The approach is to help end-users perform risk-management. This is an iterative process of dening goals, examining the threats against them, deciding how to act on them, and actually implementing these actions. Risk management is commonplace in enterprises, with demonstrated eectiveness, but it is too complex for end-users. We will simplify it, creating a lightweight risk management process that is usable by end-users. For this PISA will (1) develop a simple but expressive risk ontology to represent risks. PISA will also (2) develop a repository
of end-user risks, and (3) design a secure tool that can answer questions about the end-users' risks (for example of online social networks) and suggest actions to reduce these togetherwith their cost. We will (4) perform experiments with prototypes on test subjects, to test
prototypes? usability, persuasiveness and eectiveness in reducing risks. Finally PISA intends to (5) use the knowledge gained in these experiments to create one end-user risk management method that can be standardized.
Lead : Prof.dr. R.J. Wieringa (Universiteit Twente)
Partners: KPN, XS4All, CSC IT consultancy, Hyves.nl, ITUnited
Online Social Networks have become an important part of daily digital interactions for more than half a billion users around the world. The various personal information sharing practices that online social network providers promote have led to their success as innovative social interaction platforms. At the same time, these practices have raised much critique and concerns with respect to privacy and security from different stakeholders.
Studying and addressing these privacy and security concerns in online social networks is the research challenge that SPION is undertaking. It plans to tackle the responsibilization of individuals with the task of mitigating privacy and security concerns in online social networks by putting the focus on the responsibilities of service providers and stakeholder organizations. SPION explores ways in which the underlying social networking infrastructures and the organizations that run them can be made responsible and accountable for the relevant privacy and security concerns. We will also propose ways to develop and run SNS that are technically more secure and transparent to different stakeholders. The proposals will include mechanisms that fulfill the SNS user communities’ privacy needs.
SPION is approaching target audience’s needs as well as forms of responsibilization from a variety of disciplines. This target audience includes users, communities and organizations in Flanders. The project brings the proposed legal, technical, social, educational and economic mechanisms to mitigate these concerns to the attention of different stakeholders of online social networks.
The projecy is developing solutions that facilitate better decision making with respect to the target groups’ privacy and security concerns, to mitigate the risks, threats and concerns that are currently manifest in this domain, and, most importantly, create educational tools to raise the awareness of privacy-issues with youngsters. With the dissemination and application of the research results we expect to contribute to increasing awareness about privacy and security problems in online social networks.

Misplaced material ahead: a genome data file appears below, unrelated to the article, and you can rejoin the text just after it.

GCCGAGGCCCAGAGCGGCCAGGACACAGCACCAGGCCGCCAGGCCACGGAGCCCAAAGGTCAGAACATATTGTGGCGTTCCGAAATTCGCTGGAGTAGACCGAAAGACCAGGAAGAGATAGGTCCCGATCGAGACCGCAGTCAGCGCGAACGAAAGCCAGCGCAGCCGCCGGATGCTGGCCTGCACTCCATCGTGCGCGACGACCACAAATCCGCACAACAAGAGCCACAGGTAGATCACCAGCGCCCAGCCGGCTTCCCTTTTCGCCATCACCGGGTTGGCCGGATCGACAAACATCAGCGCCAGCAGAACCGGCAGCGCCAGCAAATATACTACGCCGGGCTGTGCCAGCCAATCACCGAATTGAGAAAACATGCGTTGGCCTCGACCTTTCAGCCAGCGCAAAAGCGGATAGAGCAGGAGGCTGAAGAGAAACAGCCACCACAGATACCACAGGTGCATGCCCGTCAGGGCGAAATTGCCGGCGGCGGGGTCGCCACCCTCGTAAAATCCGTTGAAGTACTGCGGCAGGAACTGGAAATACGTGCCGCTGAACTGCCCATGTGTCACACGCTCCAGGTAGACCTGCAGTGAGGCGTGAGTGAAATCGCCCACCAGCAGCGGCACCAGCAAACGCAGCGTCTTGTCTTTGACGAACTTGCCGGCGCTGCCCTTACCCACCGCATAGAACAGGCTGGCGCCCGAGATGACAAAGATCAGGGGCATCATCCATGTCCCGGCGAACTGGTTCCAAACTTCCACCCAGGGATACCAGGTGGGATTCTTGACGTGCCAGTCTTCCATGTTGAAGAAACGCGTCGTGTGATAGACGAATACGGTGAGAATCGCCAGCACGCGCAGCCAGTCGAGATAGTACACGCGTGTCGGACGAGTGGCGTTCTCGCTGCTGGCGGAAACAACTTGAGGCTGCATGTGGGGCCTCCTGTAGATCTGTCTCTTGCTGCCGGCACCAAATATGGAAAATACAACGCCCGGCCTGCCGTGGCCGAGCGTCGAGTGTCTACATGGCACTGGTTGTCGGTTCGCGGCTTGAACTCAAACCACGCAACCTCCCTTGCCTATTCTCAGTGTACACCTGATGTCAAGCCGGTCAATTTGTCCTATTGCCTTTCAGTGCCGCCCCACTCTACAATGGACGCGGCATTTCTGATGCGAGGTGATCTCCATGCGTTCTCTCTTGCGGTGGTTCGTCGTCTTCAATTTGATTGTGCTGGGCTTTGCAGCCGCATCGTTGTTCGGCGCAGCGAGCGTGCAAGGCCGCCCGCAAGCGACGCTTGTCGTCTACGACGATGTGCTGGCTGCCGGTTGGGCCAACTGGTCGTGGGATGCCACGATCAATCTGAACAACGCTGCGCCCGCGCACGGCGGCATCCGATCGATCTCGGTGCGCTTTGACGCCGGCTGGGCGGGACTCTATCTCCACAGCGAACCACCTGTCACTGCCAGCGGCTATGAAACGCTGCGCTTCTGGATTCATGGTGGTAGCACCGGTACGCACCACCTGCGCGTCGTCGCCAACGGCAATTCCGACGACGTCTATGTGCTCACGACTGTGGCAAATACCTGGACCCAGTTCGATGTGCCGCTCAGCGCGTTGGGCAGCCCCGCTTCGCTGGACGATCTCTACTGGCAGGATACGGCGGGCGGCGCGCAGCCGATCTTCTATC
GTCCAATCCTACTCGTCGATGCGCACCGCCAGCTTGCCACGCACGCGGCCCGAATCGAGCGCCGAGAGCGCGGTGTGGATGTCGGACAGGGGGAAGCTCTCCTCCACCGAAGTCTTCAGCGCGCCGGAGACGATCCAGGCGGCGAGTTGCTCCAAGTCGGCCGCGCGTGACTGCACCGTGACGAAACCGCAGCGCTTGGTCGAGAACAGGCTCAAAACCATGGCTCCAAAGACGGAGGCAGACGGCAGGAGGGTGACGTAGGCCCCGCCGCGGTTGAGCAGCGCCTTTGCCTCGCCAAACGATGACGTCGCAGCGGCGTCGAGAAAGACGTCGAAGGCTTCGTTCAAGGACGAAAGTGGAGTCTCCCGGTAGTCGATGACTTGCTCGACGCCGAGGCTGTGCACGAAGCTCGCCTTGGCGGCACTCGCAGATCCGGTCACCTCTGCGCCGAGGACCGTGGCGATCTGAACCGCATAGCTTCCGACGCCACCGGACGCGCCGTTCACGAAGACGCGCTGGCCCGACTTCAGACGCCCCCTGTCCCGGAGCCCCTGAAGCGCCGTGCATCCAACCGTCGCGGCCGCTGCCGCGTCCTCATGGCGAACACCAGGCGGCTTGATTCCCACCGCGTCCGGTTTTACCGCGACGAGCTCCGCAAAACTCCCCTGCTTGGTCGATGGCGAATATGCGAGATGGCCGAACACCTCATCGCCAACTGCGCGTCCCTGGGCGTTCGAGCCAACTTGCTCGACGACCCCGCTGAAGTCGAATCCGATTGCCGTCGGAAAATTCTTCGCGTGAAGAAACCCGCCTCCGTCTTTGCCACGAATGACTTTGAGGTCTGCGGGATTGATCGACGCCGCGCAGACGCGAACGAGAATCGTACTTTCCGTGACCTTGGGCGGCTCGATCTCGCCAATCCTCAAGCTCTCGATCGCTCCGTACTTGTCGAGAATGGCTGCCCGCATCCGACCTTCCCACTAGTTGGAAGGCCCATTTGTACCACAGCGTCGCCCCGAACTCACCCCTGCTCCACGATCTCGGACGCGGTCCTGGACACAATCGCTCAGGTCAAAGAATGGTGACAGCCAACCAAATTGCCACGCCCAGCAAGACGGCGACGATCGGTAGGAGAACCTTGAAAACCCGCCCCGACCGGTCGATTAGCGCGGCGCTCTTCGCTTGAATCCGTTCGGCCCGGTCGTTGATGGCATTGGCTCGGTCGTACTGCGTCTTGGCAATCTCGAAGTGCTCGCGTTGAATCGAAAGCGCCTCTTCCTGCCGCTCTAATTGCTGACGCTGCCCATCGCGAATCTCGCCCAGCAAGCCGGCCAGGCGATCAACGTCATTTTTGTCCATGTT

For more information, visit the SPION website
The US National Institute of Standards and Technology (NIST) announced in October 2012 the winner of its five-year competition to select a new cryptographic hash algorithm, one of the fundamental tools of modern information security.
Credit: K. Talbott/NIST with Shutterstock images
The winning algorithm, Keccak (pronounced “catch-ack”), was created by Guido Bertoni, Joan Daemen and Gilles Van Assche of STMicroelectronics and Michaël Peeters of NXP Semiconductors. The team’s entry beat out 63 other submissions that NIST received after its open call for candidate algorithms in 2007, when it was thought that SHA-2, the standard secure hash algorithm, might be threatened. Keccak will now become NIST’s SHA-3 hash algorithm.
Hash algorithms are used widely for cryptographic applications that ensure the authenticity of digital documents, such as digital signatures and message authentication codes. These algorithms take an electronic file and generate a short "digest," a sort of digital fingerprint of the content. A good hash algorithm has a few vital characteristics. Any change in the original message, however small, must cause a change in the digest, and for any given file and digest, it must be infeasible for a forger to create a different file with the same digest.
The NIST team praised the Keccak algorithm for its many admirable qualities, including its elegant design and its ability to run well on many different computing devices. The clarity of Keccak’s construction lends itself to easy analysis (during the competition all submitted algorithms were made available for public examination and criticism), and Keccak has higher performance in hardware implementations than SHA-2 or any of the other finalists.
“Keccak has the added advantage of not being vulnerable in the same ways SHA-2 might be,” says NIST computer security expert Tim Polk. “An attack that could work on SHA-2 most likely would not work on Keccak because the two algorithms are designed so differently.”
Polk says that the two algorithms will offer security designers more flexibility. Despite the attacks that broke other somewhat similar but simpler hash algorithms in 2005 and 2006, SHA-2 has held up well and NIST considers SHA-2 to be secure and suitable for general use.
What then will SHA-3 be good for? While Polk says it may take years to identify all the possibilities for Keccak, it immediately provides an essential insurance policy in case SHA-2 is ever broken. He also speculates that the relatively compact nature of Keccak may make it useful for so-called “embedded” or smart devices that connect to electronic networks but are not themselves full-fledged computers. Examples include sensors in a building-wide security system and home appliances that can be controlled remotely.
“The Internet as we know it is expanding to link devices that many people do not ordinarily think of as being part of a network,” Polk says. “SHA-3 provides a new security tool for system and protocol designers, and that may create opportunities for security in networks that did not exist before.”
(Source : http://www.nist.gov/itl/csd/sha-100212.cfm)
For more on the SHA3 competition, see http://csrc.nist.gov/groups/ST/hash/sha-3/index.html.